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From Ted Dunning <ted.dunn...@gmail.com>
Subject Re: [jira] [Created] (LEGAL-90) What are the licensing implications for statistical information drawn from non-ASL2-licensed data, e.g. word frequency lists from Wikipedia dumps?
Date Thu, 19 May 2011 06:08:03 GMT
Yeah... there *was* a copyright case involving this guy (and two others)
regarding the scrolls, but I kind of got the situations gemischt.  The
copyright case involved the publication of photos and an article, not the
reverse engineered text.

On Wed, May 18, 2011 at 8:04 PM, Lawrence Rosen <lrosen@rosenlaw.com> wrote:

> Ted Dunning wrote:
>
> I think that somebody published a concordance and got in Dutch with the
> guys controlling access to the scrolls.  Not sure if it was actually a
> copyright issue (the scrolls themselves are just a bit out of copyright) or
> a contract issue or something else.
>
>
>
> You aroused my curiosity. Below is what Wikipedia tells us. This confirms
> again the ultimate futility of trying to restrict access to important
> copyrighted (or in this case long-since-not-copyrighted!) works. Thanks be
> to reverse engineering and the diligence of scholars.
>
>
>
> You suggest an even more complicated question: If, as I argued before, a
> concordance isn't a derivative work, then what do you call it when "an
> approximate reconstruction of the original text" is recreated from the
> concordance? Fortunately for me, I refuse to answer hypothetical legal
> questions on this list. :-)
>
>
>
> /Larry
>
>
>
>
>
>
>
> Inverting a concordance
>
> A famous use of a concordance involved the reconstruction of the text of
> some of the Dead Sea Scrolls<http://en.wikipedia.org/wiki/Dead_Sea_Scrolls>
>  from a concordance.
>
> Access to some of the scrolls was governed by a "secrecy rule" that allowed
> only the original International Team or their designates to view the
> original materials. After the death of Roland de Vaux<http://en.wikipedia.org/wiki/Roland_de_Vaux>
>  in 1971, his successors repeatedly refused to even allow the publication
> of photographs to other scholars. This restriction was circumvented by Martin
> Abegg<http://en.wikipedia.org/w/index.php?title=Martin_Abegg&action=edit&redlink=1>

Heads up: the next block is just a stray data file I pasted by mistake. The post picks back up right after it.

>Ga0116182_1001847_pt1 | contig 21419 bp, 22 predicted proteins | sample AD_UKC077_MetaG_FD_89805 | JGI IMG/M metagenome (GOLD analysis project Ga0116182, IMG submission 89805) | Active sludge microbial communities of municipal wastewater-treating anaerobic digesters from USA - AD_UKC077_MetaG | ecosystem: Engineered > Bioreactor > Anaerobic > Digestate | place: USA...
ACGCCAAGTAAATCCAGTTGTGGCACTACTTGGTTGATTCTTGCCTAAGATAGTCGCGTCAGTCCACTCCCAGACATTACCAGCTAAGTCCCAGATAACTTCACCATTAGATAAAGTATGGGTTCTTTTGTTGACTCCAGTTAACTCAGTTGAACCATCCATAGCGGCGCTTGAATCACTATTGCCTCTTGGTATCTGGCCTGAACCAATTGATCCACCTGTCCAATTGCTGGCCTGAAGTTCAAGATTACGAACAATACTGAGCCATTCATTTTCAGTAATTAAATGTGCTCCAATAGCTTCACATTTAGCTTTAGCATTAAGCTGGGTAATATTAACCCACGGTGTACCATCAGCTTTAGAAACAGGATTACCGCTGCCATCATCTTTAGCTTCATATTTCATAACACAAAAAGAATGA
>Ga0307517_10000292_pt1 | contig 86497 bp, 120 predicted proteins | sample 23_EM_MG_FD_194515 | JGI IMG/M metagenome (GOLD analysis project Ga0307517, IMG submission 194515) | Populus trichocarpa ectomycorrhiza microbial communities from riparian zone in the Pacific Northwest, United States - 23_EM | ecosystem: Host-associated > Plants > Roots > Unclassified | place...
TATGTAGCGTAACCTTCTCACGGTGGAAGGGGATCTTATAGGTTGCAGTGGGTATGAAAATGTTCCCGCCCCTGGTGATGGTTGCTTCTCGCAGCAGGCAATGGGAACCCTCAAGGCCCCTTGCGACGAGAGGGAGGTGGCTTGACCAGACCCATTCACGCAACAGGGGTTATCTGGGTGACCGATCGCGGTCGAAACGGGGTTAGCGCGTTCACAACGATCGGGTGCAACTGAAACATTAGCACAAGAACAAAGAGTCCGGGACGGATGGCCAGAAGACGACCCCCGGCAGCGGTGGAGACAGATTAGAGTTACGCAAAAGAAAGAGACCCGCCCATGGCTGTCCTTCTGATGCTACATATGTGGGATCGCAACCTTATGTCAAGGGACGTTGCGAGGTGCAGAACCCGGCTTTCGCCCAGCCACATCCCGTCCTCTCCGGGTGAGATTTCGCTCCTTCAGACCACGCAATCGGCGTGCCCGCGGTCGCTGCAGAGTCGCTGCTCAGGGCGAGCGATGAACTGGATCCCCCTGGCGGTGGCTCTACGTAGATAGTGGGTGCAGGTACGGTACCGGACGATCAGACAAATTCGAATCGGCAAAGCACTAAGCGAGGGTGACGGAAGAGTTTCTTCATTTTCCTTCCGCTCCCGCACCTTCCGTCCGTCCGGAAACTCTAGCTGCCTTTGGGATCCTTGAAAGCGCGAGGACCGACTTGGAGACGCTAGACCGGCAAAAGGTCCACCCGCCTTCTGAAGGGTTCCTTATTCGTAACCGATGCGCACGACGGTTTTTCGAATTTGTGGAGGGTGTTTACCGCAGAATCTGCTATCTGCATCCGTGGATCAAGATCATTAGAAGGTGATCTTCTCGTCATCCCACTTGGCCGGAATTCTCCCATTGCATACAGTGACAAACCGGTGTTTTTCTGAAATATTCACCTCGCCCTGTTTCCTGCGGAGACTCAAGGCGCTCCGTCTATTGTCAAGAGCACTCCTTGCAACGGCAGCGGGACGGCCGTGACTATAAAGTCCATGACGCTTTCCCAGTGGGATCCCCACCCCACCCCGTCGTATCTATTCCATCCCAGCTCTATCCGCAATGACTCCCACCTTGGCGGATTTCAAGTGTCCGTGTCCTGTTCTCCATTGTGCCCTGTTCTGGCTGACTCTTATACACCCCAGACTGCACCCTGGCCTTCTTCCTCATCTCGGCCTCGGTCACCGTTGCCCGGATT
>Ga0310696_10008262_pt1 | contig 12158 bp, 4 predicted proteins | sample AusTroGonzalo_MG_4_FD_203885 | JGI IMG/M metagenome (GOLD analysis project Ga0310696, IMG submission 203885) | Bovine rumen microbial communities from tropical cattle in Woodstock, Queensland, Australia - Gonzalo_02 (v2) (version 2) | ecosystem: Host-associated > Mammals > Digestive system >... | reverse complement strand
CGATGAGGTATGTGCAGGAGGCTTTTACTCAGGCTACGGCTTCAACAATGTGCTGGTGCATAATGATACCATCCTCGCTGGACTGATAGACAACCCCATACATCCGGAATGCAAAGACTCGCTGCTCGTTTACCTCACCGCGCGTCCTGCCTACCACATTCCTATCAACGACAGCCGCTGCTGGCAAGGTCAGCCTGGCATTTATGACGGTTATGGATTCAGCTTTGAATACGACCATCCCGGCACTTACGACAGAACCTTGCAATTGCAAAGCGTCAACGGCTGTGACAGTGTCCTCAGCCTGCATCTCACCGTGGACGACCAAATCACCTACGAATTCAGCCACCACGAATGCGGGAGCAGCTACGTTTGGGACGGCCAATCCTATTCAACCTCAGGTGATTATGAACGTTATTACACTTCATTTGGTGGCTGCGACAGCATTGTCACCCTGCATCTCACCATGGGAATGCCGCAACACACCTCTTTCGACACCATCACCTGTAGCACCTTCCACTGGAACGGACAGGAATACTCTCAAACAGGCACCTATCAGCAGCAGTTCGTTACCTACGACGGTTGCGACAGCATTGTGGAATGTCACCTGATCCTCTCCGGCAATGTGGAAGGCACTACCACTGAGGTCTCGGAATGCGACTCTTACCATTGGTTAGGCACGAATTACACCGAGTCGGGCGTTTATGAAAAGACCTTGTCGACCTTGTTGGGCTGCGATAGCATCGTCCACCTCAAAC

>  in 1991, who used a computer to "invert" a concordance of the missing
> documents made in the 1950s which had come into the hands of scholars
> outside of the International Team, to obtain an approximate reconstruction
> of the original text of 17 of the documents.[2]<http://en.wikipedia.org/wiki/Concordance_(publishing)#cite_note-1>
> [3] <http://en.wikipedia.org/wiki/Concordance_(publishing)#cite_note-2> This
> was soon followed by the release of the original text of the scrolls.
>
> http://en.wikipedia.org/wiki/Concordance_(publishing)
>
>
>
>
>
>
>
> *From:* Ted Dunning [mailto:ted.dunning@gmail.com]
> *Sent:* Wednesday, May 18, 2011 4:39 PM
> *To:* legal-discuss@apache.org
> *Subject:* Re: [jira] [Created] (LEGAL-90) What are the licensing
> implications for statistical information drawn from non-ASL2-licensed data,
> e.g. word frequency lists from Wikipedia dumps?
>
>
>
> Wasn't there some case law on this with respect to published editions of
> the Dead Sea scrolls?
>
>
>
> I think that somebody published a concordance and got in Dutch with the
> guys controlling access to the scrolls.  Not sure
>
> if it was actually a copyright issue (the scrolls themselves are just a bit
> out of copyright) or a contract issue or something else.
>
> On Wed, May 18, 2011 at 4:24 PM, Lawrence Rosen <lrosen@rosenlaw.com>
> wrote:
>
> You might also argue that a statistical transformation of a work doesn't
> create a copyrightable work, hence it is not even a derivative work. I'm not
> sure what it is.... Perhaps just a set of numbers that means something only
> to a statistician? Is the reduced data an "expressive work"?
>
>
>

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